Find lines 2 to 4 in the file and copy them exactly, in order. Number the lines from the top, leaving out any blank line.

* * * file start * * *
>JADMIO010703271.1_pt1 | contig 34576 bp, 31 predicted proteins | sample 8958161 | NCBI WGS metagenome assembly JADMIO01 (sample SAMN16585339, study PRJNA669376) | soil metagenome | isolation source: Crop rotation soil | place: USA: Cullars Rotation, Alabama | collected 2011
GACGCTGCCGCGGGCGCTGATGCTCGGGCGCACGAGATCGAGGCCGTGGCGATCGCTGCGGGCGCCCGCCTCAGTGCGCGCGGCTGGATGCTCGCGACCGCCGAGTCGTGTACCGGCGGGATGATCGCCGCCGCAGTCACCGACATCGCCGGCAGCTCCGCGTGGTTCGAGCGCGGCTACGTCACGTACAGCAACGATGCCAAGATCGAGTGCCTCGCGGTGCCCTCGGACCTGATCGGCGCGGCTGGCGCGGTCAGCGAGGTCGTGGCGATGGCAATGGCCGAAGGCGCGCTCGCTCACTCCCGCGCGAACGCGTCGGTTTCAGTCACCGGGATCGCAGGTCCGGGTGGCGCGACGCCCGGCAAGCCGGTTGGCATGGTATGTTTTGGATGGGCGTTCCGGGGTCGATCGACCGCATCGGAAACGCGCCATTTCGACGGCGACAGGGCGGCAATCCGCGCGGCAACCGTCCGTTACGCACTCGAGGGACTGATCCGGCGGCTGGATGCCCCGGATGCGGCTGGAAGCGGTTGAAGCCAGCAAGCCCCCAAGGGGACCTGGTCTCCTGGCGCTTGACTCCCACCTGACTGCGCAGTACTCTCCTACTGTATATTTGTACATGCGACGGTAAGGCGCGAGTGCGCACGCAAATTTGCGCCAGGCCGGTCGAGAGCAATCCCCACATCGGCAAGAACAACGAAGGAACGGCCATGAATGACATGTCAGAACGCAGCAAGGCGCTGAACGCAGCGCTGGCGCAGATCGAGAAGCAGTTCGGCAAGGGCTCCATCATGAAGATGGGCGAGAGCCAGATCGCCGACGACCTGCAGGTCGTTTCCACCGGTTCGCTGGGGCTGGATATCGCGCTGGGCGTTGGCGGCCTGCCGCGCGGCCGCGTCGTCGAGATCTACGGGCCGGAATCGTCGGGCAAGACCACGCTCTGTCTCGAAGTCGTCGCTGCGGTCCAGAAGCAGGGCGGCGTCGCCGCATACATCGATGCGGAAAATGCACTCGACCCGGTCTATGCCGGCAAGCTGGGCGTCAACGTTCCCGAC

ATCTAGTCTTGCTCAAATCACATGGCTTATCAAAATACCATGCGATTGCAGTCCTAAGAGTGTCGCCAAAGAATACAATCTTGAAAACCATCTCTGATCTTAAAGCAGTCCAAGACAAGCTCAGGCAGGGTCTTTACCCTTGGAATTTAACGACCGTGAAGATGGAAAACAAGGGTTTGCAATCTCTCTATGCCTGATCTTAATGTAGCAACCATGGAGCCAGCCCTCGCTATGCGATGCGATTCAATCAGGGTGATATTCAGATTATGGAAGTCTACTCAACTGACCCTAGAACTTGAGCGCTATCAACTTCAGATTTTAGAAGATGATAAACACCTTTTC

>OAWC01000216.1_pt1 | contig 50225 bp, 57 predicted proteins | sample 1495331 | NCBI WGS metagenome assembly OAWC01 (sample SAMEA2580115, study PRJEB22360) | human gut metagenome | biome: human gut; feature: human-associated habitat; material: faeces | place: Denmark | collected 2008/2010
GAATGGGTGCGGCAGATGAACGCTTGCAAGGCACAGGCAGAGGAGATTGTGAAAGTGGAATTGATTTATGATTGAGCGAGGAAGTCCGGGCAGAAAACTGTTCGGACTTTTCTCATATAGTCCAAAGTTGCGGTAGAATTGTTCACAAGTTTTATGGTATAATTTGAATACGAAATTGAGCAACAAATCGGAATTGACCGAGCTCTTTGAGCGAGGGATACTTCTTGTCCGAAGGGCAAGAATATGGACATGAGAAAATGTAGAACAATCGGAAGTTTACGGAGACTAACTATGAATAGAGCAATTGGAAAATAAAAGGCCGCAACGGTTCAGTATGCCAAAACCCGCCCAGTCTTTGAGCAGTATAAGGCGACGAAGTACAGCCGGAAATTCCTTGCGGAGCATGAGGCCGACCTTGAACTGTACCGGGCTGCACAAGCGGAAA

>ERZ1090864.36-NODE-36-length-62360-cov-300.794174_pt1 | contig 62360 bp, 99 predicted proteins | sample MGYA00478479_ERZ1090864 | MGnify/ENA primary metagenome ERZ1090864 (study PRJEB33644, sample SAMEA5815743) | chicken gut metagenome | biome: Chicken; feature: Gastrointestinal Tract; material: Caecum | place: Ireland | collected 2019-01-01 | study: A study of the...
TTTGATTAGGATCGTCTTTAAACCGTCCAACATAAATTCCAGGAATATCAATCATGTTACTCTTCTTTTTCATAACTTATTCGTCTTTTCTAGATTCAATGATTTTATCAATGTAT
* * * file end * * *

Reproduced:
GACGCTGCCGCGGGCGCTGATGCTCGGGCGCACGAGATCGAGGCCGTGGCGATCGCTGCGGGCGCCCGCCTCAGTGCGCGCGGCTGGATGCTCGCGACCGCCGAGTCGTGTACCGGCGGGATGATCGCCGCCGCAGTCACCGACATCGCCGGCAGCTCCGCGTGGTTCGAGCGCGGCTACGTCACGTACAGCAACGATGCCAAGATCGAGTGCCTCGCGGTGCCCTCGGACCTGATCGGCGCGGCTGGCGCGGTCAGCGAGGTCGTGGCGATGGCAATGGCCGAAGGCGCGCTCGCTCACTCCCGCGCGAACGCGTCGGTTTCAGTCACCGGGATCGCAGGTCCGGGTGGCGCGACGCCCGGCAAGCCGGTTGGCATGGTATGTTTTGGATGGGCGTTCCGGGGTCGATCGACCGCATCGGAAACGCGCCATTTCGACGGCGACAGGGCGGCAATCCGCGCGGCAACCGTCCGTTACGCACTCGAGGGACTGATCCGGCGGCTGGATGCCCCGGATGCGGCTGGAAGCGGTTGAAGCCAGCAAGCCCCCAAGGGGACCTGGTCTCCTGGCGCTTGACTCCCACCTGACTGCGCAGTACTCTCCTACTGTATATTTGTACATGCGACGGTAAGGCGCGAGTGCGCACGCAAATTTGCGCCAGGCCGGTCGAGAGCAATCCCCACATCGGCAAGAACAACGAAGGAACGGCCATGAATGACATGTCAGAACGCAGCAAGGCGCTGAACGCAGCGCTGGCGCAGATCGAGAAGCAGTTCGGCAAGGGCTCCATCATGAAGATGGGCGAGAGCCAGATCGCCGACGACCTGCAGGTCGTTTCCACCGGTTCGCTGGGGCTGGATATCGCGCTGGGCGTTGGCGGCCTGCCGCGCGGCCGCGTCGTCGAGATCTACGGGCCGGAATCGTCGGGCAAGACCACGCTCTGTCTCGAAGTCGTCGCTGCGGTCCAGAAGCAGGGCGGCGTCGCCGCATACATCGATGCGGAAAATGCACTCGACCCGGTCTATGCCGGCAAGCTGGGCGTCAACGTTCCCGAC

ATCTAGTCTTGCTCAAATCACATGGCTTATCAAAATACCATGCGATTGCAGTCCTAAGAGTGTCGCCAAAGAATACAATCTTGAAAACCATCTCTGATCTTAAAGCAGTCCAAGACAAGCTCAGGCAGGGTCTTTACCCTTGGAATTTAACGACCGTGAAGATGGAAAACAAGGGTTTGCAATCTCTCTATGCCTGATCTTAATGTAGCAACCATGGAGCCAGCCCTCGCTATGCGATGCGATTCAATCAGGGTGATATTCAGATTATGGAAGTCTACTCAACTGACCCTAGAACTTGAGCGCTATCAACTTCAGATTTTAGAAGATGATAAACACCTTTTC

>OAWC01000216.1_pt1 | contig 50225 bp, 57 predicted proteins | sample 1495331 | NCBI WGS metagenome assembly OAWC01 (sample SAMEA2580115, study PRJEB22360) | human gut metagenome | biome: human gut; feature: human-associated habitat; material: faeces | place: Denmark | collected 2008/2010